Linguistics of a psychological questionnaire

I don’t like psychological and psychiatric questionnaires. By reducing human experience into an item, a sentence or a dot on a sheet of paper, they take away what is crucial for experience: a story. As I say this at lectures or other speaking events, I am met with polite nodding and, oftentimes, reassurances that questionnaires are only of minor assistance, very readily discarded. I am met with some hostility, when I start unpicking the linguistic form of such instruments. And this is what this post is about. I want to show why the linguistic form of psychological instruments is important.

Before I start, I need to repeat what I said a number of times. Each language use carries its share of assumptions, beliefs and values, so that the reality represented is also constructed ideologically, from a particular point of view. There is no neutral language, there is no language without a perspective conveyed by the text. In this post I want to write about such a perspective in one of the most popular questionnaires designed to gauge the intensity of symptoms of depression, the Beck Depression Inventory (BDI).

The BDI (in its third version) has 21 items, all of which consist of 4 options, from 0 (sort of: no symptom at all) to 3 (plenty of symptom). In a way, you really don’t need to read the items in their entirety, you can simply remember – 0 means little, 3 means plenty and Bob (or maybe Dr Beck) is your uncle.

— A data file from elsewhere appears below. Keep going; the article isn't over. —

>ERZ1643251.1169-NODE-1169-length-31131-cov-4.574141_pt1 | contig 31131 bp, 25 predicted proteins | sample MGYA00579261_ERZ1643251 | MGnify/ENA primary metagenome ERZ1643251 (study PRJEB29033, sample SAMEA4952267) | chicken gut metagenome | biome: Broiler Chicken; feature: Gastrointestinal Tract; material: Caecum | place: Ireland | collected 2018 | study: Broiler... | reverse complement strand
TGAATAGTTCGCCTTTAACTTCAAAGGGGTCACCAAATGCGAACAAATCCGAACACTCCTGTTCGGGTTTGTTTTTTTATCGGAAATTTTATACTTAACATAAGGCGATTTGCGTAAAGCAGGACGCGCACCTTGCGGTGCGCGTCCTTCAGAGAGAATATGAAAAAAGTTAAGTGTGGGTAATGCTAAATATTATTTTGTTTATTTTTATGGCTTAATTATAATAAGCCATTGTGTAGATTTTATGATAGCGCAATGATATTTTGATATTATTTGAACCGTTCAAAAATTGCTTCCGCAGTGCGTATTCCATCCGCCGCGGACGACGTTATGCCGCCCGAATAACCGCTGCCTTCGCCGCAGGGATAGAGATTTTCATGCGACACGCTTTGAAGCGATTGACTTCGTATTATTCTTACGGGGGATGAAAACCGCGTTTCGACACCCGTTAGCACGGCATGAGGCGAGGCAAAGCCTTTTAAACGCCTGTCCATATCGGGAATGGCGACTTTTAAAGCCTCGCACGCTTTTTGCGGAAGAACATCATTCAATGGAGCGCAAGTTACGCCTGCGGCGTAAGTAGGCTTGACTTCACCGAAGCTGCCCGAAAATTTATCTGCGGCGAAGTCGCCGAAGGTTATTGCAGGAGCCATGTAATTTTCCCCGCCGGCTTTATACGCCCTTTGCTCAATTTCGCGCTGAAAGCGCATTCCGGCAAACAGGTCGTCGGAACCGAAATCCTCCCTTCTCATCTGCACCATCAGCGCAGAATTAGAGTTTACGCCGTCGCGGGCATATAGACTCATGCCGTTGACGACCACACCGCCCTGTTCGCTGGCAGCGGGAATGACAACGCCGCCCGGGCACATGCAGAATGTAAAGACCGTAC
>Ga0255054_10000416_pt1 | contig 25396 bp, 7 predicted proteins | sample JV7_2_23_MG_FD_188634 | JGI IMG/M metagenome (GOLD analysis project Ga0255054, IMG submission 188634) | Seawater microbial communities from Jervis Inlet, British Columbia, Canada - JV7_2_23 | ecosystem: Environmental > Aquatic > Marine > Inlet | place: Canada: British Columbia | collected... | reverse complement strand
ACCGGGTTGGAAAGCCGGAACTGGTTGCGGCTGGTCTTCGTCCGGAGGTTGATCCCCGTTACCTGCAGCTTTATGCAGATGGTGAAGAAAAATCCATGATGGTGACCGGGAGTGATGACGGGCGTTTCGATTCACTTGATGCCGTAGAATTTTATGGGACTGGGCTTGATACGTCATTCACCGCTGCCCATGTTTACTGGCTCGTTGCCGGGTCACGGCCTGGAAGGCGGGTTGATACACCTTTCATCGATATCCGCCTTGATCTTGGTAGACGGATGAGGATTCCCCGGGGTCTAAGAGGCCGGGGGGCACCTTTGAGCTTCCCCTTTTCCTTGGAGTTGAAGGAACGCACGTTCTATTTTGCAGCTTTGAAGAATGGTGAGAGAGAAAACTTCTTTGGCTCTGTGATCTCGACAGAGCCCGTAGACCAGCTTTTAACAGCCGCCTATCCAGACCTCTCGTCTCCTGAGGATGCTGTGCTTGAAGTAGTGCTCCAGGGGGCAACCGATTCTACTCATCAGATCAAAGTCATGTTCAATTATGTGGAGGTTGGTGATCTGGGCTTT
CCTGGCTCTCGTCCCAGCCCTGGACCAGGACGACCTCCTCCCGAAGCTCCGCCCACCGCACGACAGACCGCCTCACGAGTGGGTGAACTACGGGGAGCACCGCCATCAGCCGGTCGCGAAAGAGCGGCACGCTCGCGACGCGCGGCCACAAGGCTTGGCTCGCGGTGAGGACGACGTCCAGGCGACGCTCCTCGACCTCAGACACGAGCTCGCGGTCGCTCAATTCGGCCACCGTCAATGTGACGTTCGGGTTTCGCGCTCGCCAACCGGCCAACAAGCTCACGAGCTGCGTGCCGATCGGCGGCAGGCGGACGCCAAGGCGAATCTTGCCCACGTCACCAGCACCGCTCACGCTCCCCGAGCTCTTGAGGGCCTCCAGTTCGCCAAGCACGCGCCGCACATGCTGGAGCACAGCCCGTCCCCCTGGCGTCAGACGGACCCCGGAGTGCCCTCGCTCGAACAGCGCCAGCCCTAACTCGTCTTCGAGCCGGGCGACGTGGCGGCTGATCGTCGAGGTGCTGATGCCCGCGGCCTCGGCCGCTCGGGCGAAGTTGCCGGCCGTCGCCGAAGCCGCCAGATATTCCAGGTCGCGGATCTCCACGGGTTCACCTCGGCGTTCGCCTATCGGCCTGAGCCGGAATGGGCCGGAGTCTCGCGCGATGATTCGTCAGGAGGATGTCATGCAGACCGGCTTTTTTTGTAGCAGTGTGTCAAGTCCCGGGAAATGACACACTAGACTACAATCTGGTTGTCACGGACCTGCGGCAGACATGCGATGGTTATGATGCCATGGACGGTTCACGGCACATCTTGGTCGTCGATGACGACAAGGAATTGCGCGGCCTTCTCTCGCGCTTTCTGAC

So, I want to look at what kind of communicative actions are imposed onto the respondent by the questionnaire, in what kind of positions those who complete it are placed in (I have written considerably more about the BDI in articles and the book Men’s Discourses of Depression, where you will find references). Consider the following zero options from a number of BDI items:

  • 1-0. I do not feel sad
  • 2-0. I am not discouraged about my future
  • 5-0. I don’t feel particularly guilty.
  • 6-0 I don’t feel I am being punished
  • 8-0 I don’t criticize or blame myself more than usual.
  • 9-0 I don’t have any thoughts of killing myself.
  • 10-0. I don’t cry any more than I used to..

What is striking is that they are all in the negative. Thus, given the first person singular format, socially, they take the form of a denial. To explain: normally, when I make a positive statement, e.g. saying ‘I feel sad’, I assume that my addressee has not got the information and for one reason or another, would like to have it or I would like them to have it. This is the basis of Grice’s Cooperative Principle which stipulates, among others, that one should not say more than necessary. Things are different when we issue a negative statement. Normally, when I say that I don’t feel sad, I assume that my addressee might have grounds to believe otherwise. By volunteering a statement in the negative, I perform a denial.